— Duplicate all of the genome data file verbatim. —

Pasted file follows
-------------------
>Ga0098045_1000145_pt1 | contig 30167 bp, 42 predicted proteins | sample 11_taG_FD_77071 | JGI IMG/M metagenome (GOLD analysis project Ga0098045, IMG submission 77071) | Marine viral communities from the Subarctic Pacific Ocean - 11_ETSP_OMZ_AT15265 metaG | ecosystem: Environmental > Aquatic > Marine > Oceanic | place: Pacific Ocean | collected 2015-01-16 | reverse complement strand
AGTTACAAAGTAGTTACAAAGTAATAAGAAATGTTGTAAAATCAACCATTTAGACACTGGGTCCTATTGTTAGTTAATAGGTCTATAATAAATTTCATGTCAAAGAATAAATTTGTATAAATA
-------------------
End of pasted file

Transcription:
>Ga0098045_1000145_pt1 | contig 30167 bp, 42 predicted proteins | sample 11_taG_FD_77071 | JGI IMG/M metagenome (GOLD analysis project Ga0098045, IMG submission 77071) | Marine viral communities from the Subarctic Pacific Ocean - 11_ETSP_OMZ_AT15265 metaG | ecosystem: Environmental > Aquatic > Marine > Oceanic | place: Pacific Ocean | collected 2015-01-16 | reverse complement strand
AGTTACAAAGTAGTTACAAAGTAATAAGAAATGTTGTAAAATCAACCATTTAGACACTGGGTCCTATTGTTAGTTAATAGGTCTATAATAAATTTCATGTCAAAGAATAAATTTGTATAAATA